Scientists Are Developing a Once‑a‑Month Female Birth Control Pill
The best thing about birth control pills is that they’re almost foolproof in preventing pregnancies, cheap, easily available and even easier to consume. The worst thing is you have to remember to take them every day, in the same three-hour window for them to remain as effective — which is easier said than done. In the U.S., for instance, the effectiveness rate of birth control pills is closer to 91%, as close to one-third of users have reported missing their dose during a menstrual cycle.
Now, scientists have made a breakthrough in developing an oral contraceptive pill that needs to be taken only once a month, which could help reduce the number of unwanted pregnancies resulting from women missing their dose.
The capsule, once ingested, dissolves away to unfold into a six-armed star-shaped structure, where each structure is made out of silicon polymer bonded with levonorgestrel—the hormone used in intrauterine devices. These arms are cut with little repeating windows for the drug to seep out into the gut and thereon, into the bloodstream. When in its unfurled state, this structure’s diameter is wider than the gateway to the intestines in the stomach — which keeps the silicone starfish in the stomach for the drugs to release into the body, unlike a single capsule which would easily pass through to the intestines. The capsule is designed to break down after three to four weeks, and exit the body through the digestive tract.
That’s the solution a team led by scientists at Harvard’s Brigham and Women’s Hospital and MIT came up with about five years ago when they were building slow-release pills to deliver treatments for malaria, tuberculosis, and HIV. But according to a new study published by the team in Science Translational Medicine, they’ve now demonstrated that the same contraption can also deliver a steady drip of contraceptive hormones in a pig for 29 days as effectively as a daily dose of the hormone.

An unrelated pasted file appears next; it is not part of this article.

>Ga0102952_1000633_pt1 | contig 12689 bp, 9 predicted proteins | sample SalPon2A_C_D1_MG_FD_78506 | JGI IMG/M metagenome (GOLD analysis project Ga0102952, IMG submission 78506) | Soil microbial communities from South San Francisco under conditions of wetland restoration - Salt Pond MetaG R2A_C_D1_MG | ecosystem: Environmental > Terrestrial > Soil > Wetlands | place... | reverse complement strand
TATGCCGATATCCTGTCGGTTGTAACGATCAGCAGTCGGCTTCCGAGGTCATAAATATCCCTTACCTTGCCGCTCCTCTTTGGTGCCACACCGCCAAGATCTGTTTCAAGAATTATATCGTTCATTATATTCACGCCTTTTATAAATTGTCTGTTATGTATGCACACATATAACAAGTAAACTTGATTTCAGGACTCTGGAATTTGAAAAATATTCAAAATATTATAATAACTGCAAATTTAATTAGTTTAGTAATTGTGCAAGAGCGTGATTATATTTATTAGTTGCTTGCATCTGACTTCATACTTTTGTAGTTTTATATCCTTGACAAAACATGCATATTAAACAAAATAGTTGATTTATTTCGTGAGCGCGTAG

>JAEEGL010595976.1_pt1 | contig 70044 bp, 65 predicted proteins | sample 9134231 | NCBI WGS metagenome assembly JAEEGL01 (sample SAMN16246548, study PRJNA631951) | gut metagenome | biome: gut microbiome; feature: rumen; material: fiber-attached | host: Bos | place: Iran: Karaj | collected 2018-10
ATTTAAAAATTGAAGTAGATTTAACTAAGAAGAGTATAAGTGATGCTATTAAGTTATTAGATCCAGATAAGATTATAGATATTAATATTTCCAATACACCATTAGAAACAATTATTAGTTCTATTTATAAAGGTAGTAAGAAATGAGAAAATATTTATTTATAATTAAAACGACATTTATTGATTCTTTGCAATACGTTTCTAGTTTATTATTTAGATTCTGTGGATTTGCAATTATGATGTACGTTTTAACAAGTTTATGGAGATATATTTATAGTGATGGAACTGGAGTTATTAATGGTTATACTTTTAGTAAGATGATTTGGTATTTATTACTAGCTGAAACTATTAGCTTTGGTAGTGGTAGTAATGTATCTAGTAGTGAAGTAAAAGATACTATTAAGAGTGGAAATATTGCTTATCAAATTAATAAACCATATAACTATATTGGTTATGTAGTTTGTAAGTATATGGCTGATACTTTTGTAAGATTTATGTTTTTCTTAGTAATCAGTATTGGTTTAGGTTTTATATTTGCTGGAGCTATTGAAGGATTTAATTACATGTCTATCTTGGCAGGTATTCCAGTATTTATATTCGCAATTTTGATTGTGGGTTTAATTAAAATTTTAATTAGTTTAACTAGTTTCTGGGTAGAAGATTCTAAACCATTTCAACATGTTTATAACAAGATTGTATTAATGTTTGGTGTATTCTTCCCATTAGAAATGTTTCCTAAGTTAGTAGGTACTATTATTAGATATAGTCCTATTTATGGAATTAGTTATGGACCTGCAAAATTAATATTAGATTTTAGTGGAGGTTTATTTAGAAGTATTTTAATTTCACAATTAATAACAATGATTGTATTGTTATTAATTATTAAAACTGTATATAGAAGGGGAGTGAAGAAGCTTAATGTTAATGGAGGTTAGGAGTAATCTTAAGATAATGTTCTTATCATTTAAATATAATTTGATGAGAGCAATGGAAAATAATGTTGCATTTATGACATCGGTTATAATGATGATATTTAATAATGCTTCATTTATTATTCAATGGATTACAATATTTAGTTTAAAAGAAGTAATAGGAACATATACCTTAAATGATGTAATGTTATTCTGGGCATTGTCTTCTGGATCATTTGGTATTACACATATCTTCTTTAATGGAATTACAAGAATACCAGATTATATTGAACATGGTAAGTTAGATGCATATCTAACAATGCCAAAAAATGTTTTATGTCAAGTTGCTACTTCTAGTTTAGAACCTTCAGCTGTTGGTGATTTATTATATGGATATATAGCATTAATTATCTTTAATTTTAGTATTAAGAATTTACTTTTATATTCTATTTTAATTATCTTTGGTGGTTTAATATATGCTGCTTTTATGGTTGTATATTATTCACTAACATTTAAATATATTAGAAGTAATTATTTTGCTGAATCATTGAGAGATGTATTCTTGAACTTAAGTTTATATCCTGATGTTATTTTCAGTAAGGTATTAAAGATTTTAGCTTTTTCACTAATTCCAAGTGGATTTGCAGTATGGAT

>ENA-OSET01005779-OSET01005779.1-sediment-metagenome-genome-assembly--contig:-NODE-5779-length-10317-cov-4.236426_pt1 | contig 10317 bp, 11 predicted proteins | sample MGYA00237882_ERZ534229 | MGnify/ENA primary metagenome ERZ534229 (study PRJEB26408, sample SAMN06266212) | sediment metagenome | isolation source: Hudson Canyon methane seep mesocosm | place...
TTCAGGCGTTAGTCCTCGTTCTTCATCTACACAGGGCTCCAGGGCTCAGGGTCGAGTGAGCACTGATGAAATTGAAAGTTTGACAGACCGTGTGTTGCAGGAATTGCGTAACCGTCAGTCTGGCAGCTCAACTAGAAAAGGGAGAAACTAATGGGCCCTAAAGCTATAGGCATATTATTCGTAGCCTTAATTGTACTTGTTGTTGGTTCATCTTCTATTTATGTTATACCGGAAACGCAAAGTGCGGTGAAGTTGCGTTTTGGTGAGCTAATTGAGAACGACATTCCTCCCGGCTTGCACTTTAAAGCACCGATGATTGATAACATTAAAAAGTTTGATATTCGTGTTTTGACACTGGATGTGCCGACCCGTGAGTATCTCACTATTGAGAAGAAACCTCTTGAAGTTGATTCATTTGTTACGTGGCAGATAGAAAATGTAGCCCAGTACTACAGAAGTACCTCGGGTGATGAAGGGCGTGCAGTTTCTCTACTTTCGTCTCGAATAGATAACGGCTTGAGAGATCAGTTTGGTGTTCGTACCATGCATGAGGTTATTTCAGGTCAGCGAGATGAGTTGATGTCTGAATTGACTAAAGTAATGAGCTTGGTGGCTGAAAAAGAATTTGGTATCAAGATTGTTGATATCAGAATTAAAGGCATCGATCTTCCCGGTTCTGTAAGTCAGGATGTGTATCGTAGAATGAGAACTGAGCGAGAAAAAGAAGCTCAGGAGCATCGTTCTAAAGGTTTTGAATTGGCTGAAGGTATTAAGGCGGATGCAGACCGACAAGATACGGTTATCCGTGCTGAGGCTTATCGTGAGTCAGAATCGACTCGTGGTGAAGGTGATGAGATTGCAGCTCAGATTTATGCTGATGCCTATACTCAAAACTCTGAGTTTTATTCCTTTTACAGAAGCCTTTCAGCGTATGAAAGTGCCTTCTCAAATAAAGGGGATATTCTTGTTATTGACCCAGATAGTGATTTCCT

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“The proof-of-concept experiments were conducted late last year. Since then, the long-lasting contraceptive has begun to be commercially developed by a Boston-area company called Lyndra Therapeutics, which Traverso cofounded with MIT bioengineer Robert Langer in 2015. In July, the startup received $13 million from the Gates Foundation to advance the monthly pill to human trials, with a focus on bringing it to low- and middle-income countries,” Wired reported.
But it’s still some ways to go. Human testing for the pill won’t begin until 2021, and even then some questions remain unanswered such as what if women forget this new pill more simply because it’s only once a month –after all, there is something to be said about a daily routine. Also, will it be an over-the-counter pill or will it require a visit to the doctor who will have to explain how it works, which also drastically changes the ease of accessibility to contraception?
But all said and done — can. not. wait. to not have to think about tricking my body into believing it’s pregnant on a daily basis!